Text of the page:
Burke warned against falling into an “immature debate” about blame and grief. “People have a right to be able to grieve when innocent life is lost.” His stance is not new. Nor is it necessarily out of step with long-held parliamentary standards.
There is a Labor tradition - forged during a different time but in a similarly complex geopolitical crisis - that went on to substantially shape Australian politics for nearly a decade. When, in 1965, then-Prime Minister Robert Menzies committed Australian troops to the war in Vietnam, Labor leader Arthur Calwell went against the tide and opposed the deployment.
In a speech prepared by his press secretary, Graham Freudenberg, Calwell outlined the strategic case for his decision, spelling out Labor’s discord with the national interest. But his rationale went further. Like Burke, Calwell’s primary concern was civilian life. Labor, he declared, does “not believe [war] will promote the welfare of the people of Vietnam. On the contrary, we believe it will prolong and deepen the suffering.” He was right.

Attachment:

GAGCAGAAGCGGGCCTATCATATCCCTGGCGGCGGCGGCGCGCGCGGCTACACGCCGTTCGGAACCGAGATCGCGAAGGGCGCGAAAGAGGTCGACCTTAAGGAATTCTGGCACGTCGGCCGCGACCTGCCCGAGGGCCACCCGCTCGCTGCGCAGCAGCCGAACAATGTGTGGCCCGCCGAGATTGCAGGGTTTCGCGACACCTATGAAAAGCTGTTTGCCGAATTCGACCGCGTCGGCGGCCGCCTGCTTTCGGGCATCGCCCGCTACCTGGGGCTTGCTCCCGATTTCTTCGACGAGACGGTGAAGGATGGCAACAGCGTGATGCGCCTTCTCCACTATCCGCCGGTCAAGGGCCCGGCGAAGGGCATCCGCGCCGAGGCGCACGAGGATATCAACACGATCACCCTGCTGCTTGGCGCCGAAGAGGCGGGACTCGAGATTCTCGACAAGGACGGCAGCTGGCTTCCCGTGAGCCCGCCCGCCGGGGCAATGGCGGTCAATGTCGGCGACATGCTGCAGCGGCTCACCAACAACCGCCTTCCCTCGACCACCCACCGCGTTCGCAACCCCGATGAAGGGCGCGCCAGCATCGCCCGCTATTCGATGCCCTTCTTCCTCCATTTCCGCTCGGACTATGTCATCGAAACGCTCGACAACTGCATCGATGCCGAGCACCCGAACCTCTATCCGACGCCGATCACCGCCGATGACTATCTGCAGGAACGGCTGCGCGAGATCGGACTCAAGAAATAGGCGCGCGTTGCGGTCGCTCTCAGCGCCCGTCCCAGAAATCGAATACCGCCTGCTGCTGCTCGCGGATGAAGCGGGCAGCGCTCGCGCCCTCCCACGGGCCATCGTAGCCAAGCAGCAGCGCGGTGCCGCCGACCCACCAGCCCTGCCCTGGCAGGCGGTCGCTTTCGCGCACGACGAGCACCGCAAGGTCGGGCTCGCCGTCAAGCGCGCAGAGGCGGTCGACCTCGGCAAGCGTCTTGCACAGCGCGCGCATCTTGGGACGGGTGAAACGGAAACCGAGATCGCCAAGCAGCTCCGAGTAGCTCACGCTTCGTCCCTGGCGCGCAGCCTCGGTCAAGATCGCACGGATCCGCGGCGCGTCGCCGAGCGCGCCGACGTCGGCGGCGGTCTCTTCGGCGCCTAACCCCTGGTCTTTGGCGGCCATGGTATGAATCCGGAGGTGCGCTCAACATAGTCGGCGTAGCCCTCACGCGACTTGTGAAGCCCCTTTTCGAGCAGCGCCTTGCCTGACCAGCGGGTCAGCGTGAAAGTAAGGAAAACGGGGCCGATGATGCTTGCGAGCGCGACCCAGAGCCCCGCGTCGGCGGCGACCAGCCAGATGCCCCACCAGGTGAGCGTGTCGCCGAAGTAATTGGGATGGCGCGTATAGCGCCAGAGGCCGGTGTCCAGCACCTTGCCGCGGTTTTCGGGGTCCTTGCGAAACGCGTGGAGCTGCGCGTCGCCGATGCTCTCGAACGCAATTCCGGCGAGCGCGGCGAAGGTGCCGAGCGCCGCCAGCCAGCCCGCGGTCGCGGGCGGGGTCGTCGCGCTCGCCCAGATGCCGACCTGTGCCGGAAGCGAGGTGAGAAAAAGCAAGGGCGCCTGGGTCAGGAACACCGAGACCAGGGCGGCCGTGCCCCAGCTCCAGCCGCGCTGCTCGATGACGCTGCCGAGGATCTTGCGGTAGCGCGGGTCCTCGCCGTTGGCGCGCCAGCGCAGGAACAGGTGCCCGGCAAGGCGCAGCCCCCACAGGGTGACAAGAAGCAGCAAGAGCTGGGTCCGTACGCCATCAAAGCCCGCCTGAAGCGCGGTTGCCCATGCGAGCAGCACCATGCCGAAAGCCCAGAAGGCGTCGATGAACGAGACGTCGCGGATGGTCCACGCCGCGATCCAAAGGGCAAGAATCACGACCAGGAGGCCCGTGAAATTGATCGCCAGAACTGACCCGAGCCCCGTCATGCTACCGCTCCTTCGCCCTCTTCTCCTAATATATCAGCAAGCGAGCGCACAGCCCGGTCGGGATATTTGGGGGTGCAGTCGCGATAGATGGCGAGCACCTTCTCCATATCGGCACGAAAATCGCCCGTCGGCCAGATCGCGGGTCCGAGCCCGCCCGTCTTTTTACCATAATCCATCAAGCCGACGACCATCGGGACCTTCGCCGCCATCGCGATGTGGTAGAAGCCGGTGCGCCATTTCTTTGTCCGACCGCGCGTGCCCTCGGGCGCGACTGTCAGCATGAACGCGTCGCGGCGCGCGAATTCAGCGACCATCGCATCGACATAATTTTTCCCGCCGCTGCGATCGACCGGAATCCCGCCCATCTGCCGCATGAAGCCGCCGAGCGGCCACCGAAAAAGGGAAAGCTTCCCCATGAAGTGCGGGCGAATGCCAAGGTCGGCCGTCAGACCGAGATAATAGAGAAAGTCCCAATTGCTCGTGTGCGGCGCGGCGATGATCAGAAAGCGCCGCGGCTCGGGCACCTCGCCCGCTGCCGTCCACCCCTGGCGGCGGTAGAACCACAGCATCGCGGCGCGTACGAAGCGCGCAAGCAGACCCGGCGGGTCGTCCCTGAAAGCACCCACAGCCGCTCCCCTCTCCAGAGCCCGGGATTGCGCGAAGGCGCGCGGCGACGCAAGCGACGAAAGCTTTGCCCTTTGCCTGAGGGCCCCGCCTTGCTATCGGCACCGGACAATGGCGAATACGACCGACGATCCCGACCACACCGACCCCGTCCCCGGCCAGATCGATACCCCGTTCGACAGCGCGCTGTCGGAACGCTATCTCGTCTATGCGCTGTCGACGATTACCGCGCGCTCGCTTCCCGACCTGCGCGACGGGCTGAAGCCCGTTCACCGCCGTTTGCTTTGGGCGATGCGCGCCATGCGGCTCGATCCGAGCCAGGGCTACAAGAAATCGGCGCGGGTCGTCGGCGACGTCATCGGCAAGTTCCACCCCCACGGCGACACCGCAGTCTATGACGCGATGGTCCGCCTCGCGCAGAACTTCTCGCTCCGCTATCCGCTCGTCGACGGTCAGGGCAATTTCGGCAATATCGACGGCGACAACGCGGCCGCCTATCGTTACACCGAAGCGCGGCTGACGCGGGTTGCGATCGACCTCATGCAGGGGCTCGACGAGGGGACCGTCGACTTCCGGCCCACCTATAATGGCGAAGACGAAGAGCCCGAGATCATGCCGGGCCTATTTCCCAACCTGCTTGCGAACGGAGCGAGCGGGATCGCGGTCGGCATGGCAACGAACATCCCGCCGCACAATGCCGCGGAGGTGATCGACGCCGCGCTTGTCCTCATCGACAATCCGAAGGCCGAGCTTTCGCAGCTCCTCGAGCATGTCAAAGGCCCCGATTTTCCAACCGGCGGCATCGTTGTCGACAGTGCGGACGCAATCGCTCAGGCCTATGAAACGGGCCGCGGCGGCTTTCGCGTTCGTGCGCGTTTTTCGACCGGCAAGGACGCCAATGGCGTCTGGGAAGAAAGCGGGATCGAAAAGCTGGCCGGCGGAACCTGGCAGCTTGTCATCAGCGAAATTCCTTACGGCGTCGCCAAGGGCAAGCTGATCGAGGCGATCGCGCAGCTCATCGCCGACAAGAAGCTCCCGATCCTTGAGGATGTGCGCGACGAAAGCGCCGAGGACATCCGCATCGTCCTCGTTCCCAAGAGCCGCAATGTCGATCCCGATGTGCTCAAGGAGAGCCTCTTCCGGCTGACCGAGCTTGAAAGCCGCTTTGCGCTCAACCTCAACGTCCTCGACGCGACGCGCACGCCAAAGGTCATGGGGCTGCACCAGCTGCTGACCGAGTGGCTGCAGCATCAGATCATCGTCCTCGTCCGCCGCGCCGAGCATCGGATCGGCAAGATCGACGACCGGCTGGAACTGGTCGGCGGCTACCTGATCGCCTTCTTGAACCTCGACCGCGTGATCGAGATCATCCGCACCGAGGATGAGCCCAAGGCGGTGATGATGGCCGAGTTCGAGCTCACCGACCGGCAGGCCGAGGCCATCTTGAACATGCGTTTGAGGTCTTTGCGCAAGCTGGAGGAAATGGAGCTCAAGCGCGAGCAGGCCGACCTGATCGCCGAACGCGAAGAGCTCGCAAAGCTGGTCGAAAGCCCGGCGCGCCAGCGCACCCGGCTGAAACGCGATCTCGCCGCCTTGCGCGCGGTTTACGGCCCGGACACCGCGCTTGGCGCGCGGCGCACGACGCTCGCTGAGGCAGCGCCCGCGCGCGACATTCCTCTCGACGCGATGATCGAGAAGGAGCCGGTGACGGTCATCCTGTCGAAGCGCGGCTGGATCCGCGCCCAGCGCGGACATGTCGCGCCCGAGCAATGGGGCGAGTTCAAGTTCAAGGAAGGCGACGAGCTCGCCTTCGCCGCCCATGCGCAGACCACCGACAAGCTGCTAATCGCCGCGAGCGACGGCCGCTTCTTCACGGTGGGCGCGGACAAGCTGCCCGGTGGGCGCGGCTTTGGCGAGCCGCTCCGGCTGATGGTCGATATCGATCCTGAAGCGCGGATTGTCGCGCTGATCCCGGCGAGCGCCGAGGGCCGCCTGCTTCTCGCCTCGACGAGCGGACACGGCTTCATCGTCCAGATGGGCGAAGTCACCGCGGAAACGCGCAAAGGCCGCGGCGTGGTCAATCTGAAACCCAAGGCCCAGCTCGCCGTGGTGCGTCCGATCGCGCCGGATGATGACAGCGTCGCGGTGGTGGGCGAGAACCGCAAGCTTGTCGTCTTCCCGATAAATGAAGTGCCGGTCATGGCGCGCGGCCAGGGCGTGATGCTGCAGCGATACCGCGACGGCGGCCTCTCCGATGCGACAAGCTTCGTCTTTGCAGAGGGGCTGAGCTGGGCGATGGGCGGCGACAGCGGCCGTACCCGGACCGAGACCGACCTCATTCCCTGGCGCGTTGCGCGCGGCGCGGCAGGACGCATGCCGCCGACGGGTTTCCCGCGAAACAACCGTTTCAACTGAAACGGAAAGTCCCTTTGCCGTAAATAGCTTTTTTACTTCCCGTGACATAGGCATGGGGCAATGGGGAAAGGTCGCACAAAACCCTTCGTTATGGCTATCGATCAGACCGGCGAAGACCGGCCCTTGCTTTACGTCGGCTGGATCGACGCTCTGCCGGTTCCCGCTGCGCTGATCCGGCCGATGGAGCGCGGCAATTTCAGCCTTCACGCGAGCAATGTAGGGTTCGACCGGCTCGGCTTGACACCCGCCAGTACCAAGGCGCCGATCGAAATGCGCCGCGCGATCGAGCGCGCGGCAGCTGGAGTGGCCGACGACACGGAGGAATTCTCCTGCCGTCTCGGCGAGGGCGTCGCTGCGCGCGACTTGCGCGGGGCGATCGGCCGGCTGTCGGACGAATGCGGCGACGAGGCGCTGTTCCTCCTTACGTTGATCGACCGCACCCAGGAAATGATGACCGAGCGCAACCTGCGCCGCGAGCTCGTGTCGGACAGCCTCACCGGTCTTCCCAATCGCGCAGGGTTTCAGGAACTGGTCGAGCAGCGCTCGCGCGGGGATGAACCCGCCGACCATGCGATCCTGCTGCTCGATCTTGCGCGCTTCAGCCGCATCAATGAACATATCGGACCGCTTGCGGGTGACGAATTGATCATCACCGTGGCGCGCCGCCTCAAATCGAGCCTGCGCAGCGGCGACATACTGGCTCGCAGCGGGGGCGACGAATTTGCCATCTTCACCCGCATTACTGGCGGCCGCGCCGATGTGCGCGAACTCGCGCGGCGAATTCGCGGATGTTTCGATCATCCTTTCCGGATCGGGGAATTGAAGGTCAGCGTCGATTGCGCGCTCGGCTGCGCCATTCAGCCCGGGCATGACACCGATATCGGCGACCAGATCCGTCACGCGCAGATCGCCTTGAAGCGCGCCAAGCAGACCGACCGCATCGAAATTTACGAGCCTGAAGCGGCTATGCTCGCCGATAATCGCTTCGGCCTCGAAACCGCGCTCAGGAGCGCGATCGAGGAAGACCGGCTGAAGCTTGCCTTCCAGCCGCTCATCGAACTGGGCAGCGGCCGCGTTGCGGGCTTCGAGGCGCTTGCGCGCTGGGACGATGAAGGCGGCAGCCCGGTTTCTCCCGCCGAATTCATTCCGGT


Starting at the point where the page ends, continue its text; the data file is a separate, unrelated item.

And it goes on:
Only time, and the shifting tempo of politics, will determine the prescience (or otherwise) of political views on the tragic events occurring in Israel and Gaza. Who is right and who is wrong is unlikely to matter to those affected.
This article is republished from The Conversation is the world's leading publisher of research-based news and analysis. A unique collaboration between academics and journalists. It was written by: Andy Marks, Western Sydney University.
Andy Marks does not work for, consult, own shares in or receive funding from any company or organisation that would benefit from this article, and has disclosed no relevant affiliations beyond their academic appointment.